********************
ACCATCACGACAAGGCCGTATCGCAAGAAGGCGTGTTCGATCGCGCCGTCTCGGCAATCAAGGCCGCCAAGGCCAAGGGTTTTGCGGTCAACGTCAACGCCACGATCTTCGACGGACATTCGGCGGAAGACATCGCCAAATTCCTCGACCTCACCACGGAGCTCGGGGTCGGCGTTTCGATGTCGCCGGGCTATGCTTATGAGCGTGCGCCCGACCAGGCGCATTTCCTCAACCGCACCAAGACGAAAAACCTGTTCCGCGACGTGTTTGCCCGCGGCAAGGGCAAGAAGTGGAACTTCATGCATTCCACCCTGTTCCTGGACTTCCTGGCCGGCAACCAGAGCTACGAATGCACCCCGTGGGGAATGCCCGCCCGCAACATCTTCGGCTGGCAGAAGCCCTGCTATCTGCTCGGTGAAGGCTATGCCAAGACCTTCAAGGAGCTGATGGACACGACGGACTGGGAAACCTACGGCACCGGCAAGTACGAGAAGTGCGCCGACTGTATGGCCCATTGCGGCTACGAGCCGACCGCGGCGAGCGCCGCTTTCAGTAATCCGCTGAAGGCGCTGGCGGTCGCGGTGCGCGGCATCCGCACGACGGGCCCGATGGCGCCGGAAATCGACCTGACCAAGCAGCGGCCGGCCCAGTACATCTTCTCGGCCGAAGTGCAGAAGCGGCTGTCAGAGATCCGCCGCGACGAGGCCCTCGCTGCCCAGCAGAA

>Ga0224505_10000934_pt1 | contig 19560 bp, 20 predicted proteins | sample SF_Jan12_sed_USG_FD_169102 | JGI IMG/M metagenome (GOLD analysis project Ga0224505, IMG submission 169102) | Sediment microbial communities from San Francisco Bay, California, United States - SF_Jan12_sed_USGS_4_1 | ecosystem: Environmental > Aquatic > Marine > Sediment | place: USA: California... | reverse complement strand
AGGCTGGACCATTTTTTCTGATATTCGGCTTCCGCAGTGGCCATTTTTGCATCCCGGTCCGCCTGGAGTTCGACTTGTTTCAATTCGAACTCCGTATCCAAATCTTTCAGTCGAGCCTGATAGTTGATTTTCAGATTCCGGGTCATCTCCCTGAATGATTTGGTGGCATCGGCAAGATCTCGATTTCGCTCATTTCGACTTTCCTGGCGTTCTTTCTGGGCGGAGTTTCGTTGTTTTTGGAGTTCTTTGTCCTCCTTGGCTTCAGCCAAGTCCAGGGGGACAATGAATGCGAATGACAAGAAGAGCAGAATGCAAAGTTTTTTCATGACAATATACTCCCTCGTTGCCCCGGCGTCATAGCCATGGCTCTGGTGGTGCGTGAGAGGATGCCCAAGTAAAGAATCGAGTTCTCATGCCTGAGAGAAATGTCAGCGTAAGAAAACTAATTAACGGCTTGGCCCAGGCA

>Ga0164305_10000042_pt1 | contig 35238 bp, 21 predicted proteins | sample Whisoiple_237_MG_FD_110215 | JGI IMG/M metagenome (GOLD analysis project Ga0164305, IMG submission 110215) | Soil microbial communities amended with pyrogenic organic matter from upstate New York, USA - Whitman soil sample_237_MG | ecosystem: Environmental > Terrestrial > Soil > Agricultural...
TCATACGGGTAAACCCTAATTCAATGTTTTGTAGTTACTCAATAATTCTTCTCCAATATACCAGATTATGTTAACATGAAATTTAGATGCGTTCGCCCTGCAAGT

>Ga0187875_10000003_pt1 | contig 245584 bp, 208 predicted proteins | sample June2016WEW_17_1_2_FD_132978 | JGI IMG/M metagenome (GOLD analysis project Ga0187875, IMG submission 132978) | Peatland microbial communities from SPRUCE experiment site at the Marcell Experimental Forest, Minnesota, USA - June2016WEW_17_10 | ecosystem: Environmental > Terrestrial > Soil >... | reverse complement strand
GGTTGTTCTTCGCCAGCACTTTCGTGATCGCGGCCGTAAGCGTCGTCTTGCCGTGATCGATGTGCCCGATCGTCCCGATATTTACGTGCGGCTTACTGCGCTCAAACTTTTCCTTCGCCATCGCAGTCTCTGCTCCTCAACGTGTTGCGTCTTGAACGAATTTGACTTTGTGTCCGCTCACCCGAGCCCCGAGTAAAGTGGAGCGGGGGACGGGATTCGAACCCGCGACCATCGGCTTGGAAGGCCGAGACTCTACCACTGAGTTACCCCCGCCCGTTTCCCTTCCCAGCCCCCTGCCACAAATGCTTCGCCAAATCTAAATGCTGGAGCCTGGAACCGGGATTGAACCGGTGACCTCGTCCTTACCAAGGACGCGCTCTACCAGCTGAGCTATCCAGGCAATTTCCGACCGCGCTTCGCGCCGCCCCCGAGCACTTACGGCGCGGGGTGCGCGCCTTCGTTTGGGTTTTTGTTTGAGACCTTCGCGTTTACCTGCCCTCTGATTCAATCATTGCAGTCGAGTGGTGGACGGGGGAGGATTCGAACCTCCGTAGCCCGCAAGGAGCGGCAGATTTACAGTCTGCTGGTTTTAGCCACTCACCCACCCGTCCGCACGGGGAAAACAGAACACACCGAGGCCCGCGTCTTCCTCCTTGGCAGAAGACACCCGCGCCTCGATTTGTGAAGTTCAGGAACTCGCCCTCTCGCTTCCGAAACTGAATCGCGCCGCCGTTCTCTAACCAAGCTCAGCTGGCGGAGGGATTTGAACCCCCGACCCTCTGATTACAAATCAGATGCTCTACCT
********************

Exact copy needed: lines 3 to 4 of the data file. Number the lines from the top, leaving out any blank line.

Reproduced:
AGGCTGGACCATTTTTTCTGATATTCGGCTTCCGCAGTGGCCATTTTTGCATCCCGGTCCGCCTGGAGTTCGACTTGTTTCAATTCGAACTCCGTATCCAAATCTTTCAGTCGAGCCTGATAGTTGATTTTCAGATTCCGGGTCATCTCCCTGAATGATTTGGTGGCATCGGCAAGATCTCGATTTCGCTCATTTCGACTTTCCTGGCGTTCTTTCTGGGCGGAGTTTCGTTGTTTTTGGAGTTCTTTGTCCTCCTTGGCTTCAGCCAAGTCCAGGGGGACAATGAATGCGAATGACAAGAAGAGCAGAATGCAAAGTTTTTTCATGACAATATACTCCCTCGTTGCCCCGGCGTCATAGCCATGGCTCTGGTGGTGCGTGAGAGGATGCCCAAGTAAAGAATCGAGTTCTCATGCCTGAGAGAAATGTCAGCGTAAGAAAACTAATTAACGGCTTGGCCCAGGCA

>Ga0164305_10000042_pt1 | contig 35238 bp, 21 predicted proteins | sample Whisoiple_237_MG_FD_110215 | JGI IMG/M metagenome (GOLD analysis project Ga0164305, IMG submission 110215) | Soil microbial communities amended with pyrogenic organic matter from upstate New York, USA - Whitman soil sample_237_MG | ecosystem: Environmental > Terrestrial > Soil > Agricultural...